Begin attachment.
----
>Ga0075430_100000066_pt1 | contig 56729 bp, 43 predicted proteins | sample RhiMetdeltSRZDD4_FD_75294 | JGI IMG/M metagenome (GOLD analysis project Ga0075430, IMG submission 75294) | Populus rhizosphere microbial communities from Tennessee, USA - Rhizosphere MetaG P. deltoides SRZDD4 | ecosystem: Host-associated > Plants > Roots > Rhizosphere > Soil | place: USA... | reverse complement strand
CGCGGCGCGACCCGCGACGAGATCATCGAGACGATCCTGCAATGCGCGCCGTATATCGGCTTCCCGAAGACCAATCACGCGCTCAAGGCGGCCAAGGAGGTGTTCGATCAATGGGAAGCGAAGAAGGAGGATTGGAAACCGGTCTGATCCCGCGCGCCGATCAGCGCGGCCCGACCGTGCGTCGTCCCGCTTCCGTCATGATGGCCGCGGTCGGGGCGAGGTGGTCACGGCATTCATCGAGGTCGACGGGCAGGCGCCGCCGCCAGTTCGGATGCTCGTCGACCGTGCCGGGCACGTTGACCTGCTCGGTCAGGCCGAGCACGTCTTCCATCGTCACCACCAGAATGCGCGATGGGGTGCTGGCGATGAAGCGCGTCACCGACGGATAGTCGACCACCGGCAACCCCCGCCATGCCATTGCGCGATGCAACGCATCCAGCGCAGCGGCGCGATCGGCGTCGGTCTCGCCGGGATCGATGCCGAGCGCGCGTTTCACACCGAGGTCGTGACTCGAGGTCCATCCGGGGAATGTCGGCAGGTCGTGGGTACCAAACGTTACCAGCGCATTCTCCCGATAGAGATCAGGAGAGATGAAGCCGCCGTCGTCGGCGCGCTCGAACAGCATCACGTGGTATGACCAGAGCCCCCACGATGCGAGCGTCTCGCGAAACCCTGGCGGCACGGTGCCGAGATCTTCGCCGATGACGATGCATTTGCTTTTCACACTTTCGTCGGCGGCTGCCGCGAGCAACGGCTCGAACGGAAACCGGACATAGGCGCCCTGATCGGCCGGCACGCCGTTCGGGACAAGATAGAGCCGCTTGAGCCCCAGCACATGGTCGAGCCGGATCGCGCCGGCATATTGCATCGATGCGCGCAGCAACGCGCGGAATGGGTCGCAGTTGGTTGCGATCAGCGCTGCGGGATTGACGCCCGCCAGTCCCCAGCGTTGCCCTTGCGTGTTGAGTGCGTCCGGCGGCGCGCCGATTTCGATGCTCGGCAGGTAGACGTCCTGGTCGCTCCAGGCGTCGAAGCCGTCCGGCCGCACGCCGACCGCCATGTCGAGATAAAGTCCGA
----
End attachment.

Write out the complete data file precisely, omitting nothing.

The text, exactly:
>Ga0075430_100000066_pt1 | contig 56729 bp, 43 predicted proteins | sample RhiMetdeltSRZDD4_FD_75294 | JGI IMG/M metagenome (GOLD analysis project Ga0075430, IMG submission 75294) | Populus rhizosphere microbial communities from Tennessee, USA - Rhizosphere MetaG P. deltoides SRZDD4 | ecosystem: Host-associated > Plants > Roots > Rhizosphere > Soil | place: USA... | reverse complement strand
CGCGGCGCGACCCGCGACGAGATCATCGAGACGATCCTGCAATGCGCGCCGTATATCGGCTTCCCGAAGACCAATCACGCGCTCAAGGCGGCCAAGGAGGTGTTCGATCAATGGGAAGCGAAGAAGGAGGATTGGAAACCGGTCTGATCCCGCGCGCCGATCAGCGCGGCCCGACCGTGCGTCGTCCCGCTTCCGTCATGATGGCCGCGGTCGGGGCGAGGTGGTCACGGCATTCATCGAGGTCGACGGGCAGGCGCCGCCGCCAGTTCGGATGCTCGTCGACCGTGCCGGGCACGTTGACCTGCTCGGTCAGGCCGAGCACGTCTTCCATCGTCACCACCAGAATGCGCGATGGGGTGCTGGCGATGAAGCGCGTCACCGACGGATAGTCGACCACCGGCAACCCCCGCCATGCCATTGCGCGATGCAACGCATCCAGCGCAGCGGCGCGATCGGCGTCGGTCTCGCCGGGATCGATGCCGAGCGCGCGTTTCACACCGAGGTCGTGACTCGAGGTCCATCCGGGGAATGTCGGCAGGTCGTGGGTACCAAACGTTACCAGCGCATTCTCCCGATAGAGATCAGGAGAGATGAAGCCGCCGTCGTCGGCGCGCTCGAACAGCATCACGTGGTATGACCAGAGCCCCCACGATGCGAGCGTCTCGCGAAACCCTGGCGGCACGGTGCCGAGATCTTCGCCGATGACGATGCATTTGCTTTTCACACTTTCGTCGGCGGCTGCCGCGAGCAACGGCTCGAACGGAAACCGGACATAGGCGCCCTGATCGGCCGGCACGCCGTTCGGGACAAGATAGAGCCGCTTGAGCCCCAGCACATGGTCGAGCCGGATCGCGCCGGCATATTGCATCGATGCGCGCAGCAACGCGCGGAATGGGTCGCAGTTGGTTGCGATCAGCGCTGCGGGATTGACGCCCGCCAGTCCCCAGCGTTGCCCTTGCGTGTTGAGTGCGTCCGGCGGCGCGCCGATTTCGATGCTCGGCAGGTAGACGTCCTGGTCGCTCCAGGCGTCGAAGCCGTCCGGCCGCACGCCGACCGCCATGTCGAGATAAAGTCCGA